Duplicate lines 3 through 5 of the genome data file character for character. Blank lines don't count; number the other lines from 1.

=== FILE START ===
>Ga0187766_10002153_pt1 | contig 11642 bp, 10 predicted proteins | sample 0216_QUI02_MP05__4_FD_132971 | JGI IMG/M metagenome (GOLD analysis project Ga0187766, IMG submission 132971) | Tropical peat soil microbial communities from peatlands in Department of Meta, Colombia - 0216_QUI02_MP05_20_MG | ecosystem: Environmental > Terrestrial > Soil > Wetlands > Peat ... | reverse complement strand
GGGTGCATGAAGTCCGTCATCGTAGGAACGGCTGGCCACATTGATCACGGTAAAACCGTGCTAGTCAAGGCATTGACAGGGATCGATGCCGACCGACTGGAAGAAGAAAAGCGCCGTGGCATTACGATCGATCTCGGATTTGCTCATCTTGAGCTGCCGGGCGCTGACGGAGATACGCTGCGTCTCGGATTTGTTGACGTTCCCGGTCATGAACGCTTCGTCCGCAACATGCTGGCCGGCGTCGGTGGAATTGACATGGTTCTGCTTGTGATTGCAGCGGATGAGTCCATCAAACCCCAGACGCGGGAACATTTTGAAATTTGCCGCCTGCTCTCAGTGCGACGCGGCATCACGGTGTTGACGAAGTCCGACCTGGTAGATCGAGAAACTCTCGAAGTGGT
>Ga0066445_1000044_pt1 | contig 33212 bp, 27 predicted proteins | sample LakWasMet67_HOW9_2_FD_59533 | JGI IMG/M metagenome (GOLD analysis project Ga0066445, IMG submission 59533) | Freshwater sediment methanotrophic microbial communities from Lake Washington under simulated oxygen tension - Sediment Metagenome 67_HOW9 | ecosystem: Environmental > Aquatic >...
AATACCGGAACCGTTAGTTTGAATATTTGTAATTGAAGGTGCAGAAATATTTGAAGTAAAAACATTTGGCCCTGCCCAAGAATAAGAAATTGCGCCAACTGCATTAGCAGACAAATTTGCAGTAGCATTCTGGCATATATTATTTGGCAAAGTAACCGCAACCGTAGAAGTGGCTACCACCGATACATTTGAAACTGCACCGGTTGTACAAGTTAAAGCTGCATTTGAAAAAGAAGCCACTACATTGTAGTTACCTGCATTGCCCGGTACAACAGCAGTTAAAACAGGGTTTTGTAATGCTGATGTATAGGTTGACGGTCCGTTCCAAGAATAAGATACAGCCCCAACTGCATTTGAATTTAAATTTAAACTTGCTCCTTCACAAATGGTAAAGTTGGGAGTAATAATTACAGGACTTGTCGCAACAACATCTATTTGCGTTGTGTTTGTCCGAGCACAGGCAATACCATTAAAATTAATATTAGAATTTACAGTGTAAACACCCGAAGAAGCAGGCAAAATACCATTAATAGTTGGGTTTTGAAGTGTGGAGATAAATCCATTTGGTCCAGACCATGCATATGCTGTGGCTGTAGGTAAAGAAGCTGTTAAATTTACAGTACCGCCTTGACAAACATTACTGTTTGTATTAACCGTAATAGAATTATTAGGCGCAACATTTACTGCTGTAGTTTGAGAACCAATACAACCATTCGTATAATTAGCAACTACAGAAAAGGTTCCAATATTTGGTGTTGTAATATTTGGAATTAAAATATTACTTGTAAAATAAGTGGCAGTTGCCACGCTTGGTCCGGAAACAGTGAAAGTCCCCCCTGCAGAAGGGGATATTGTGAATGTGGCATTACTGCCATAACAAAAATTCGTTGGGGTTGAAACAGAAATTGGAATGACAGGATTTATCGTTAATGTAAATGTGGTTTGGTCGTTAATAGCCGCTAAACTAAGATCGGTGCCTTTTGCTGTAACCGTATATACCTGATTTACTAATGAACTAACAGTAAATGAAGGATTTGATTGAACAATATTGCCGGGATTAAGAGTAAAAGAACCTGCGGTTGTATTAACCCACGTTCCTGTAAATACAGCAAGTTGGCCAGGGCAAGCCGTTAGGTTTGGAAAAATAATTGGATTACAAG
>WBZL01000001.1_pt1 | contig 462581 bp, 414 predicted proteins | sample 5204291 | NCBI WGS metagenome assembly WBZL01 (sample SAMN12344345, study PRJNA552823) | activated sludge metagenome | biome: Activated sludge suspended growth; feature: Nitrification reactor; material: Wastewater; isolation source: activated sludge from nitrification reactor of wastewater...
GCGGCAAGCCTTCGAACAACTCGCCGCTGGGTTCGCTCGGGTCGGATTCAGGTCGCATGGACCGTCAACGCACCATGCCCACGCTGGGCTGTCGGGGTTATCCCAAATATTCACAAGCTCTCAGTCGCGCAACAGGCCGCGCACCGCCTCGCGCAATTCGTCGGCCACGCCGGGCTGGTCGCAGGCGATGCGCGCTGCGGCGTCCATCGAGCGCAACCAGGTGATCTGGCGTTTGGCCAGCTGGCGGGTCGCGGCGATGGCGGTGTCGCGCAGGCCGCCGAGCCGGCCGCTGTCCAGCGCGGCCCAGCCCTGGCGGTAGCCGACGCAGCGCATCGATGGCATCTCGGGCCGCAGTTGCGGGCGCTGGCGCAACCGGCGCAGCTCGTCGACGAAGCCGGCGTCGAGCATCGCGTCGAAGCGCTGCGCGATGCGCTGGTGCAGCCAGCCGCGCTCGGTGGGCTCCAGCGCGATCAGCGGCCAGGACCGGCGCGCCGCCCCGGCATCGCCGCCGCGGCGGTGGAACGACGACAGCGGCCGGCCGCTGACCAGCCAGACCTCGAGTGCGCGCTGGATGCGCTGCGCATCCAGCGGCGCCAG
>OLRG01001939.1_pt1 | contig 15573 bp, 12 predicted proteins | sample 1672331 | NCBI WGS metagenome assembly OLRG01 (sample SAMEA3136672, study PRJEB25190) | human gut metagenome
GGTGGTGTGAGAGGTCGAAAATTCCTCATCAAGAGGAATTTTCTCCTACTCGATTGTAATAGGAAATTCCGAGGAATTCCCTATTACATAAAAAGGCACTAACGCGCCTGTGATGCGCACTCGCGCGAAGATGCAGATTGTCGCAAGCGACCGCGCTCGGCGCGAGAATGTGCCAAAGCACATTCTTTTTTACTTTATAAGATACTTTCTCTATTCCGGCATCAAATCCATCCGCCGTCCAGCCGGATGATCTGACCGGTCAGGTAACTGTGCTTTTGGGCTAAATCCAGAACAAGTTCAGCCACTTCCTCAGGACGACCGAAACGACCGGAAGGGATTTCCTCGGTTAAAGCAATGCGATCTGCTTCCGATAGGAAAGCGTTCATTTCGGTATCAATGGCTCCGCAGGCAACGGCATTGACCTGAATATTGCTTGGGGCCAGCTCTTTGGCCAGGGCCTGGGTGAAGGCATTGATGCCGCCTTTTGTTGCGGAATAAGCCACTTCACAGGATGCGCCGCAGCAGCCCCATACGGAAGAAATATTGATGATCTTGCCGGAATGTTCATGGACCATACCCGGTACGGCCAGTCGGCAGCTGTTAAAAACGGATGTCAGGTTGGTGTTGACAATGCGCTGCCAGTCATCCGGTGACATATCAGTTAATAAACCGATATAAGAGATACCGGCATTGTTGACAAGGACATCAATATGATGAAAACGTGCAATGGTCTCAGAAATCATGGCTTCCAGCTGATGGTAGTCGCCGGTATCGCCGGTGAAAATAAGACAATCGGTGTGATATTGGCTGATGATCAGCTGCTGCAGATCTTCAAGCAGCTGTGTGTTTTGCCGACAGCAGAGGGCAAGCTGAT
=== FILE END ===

>Ga0066445_1000044_pt1 | contig 33212 bp, 27 predicted proteins | sample LakWasMet67_HOW9_2_FD_59533 | JGI IMG/M metagenome (GOLD analysis project Ga0066445, IMG submission 59533) | Freshwater sediment methanotrophic microbial communities from Lake Washington under simulated oxygen tension - Sediment Metagenome 67_HOW9 | ecosystem: Environmental > Aquatic >...
AATACCGGAACCGTTAGTTTGAATATTTGTAATTGAAGGTGCAGAAATATTTGAAGTAAAAACATTTGGCCCTGCCCAAGAATAAGAAATTGCGCCAACTGCATTAGCAGACAAATTTGCAGTAGCATTCTGGCATATATTATTTGGCAAAGTAACCGCAACCGTAGAAGTGGCTACCACCGATACATTTGAAACTGCACCGGTTGTACAAGTTAAAGCTGCATTTGAAAAAGAAGCCACTACATTGTAGTTACCTGCATTGCCCGGTACAACAGCAGTTAAAACAGGGTTTTGTAATGCTGATGTATAGGTTGACGGTCCGTTCCAAGAATAAGATACAGCCCCAACTGCATTTGAATTTAAATTTAAACTTGCTCCTTCACAAATGGTAAAGTTGGGAGTAATAATTACAGGACTTGTCGCAACAACATCTATTTGCGTTGTGTTTGTCCGAGCACAGGCAATACCATTAAAATTAATATTAGAATTTACAGTGTAAACACCCGAAGAAGCAGGCAAAATACCATTAATAGTTGGGTTTTGAAGTGTGGAGATAAATCCATTTGGTCCAGACCATGCATATGCTGTGGCTGTAGGTAAAGAAGCTGTTAAATTTACAGTACCGCCTTGACAAACATTACTGTTTGTATTAACCGTAATAGAATTATTAGGCGCAACATTTACTGCTGTAGTTTGAGAACCAATACAACCATTCGTATAATTAGCAACTACAGAAAAGGTTCCAATATTTGGTGTTGTAATATTTGGAATTAAAATATTACTTGTAAAATAAGTGGCAGTTGCCACGCTTGGTCCGGAAACAGTGAAAGTCCCCCCTGCAGAAGGGGATATTGTGAATGTGGCATTACTGCCATAACAAAAATTCGTTGGGGTTGAAACAGAAATTGGAATGACAGGATTTATCGTTAATGTAAATGTGGTTTGGTCGTTAATAGCCGCTAAACTAAGATCGGTGCCTTTTGCTGTAACCGTATATACCTGATTTACTAATGAACTAACAGTAAATGAAGGATTTGATTGAACAATATTGCCGGGATTAAGAGTAAAAGAACCTGCGGTTGTATTAACCCACGTTCCTGTAAATACAGCAAGTTGGCCAGGGCAAGCCGTTAGGTTTGGAAAAATAATTGGATTACAAG
>WBZL01000001.1_pt1 | contig 462581 bp, 414 predicted proteins | sample 5204291 | NCBI WGS metagenome assembly WBZL01 (sample SAMN12344345, study PRJNA552823) | activated sludge metagenome | biome: Activated sludge suspended growth; feature: Nitrification reactor; material: Wastewater; isolation source: activated sludge from nitrification reactor of wastewater...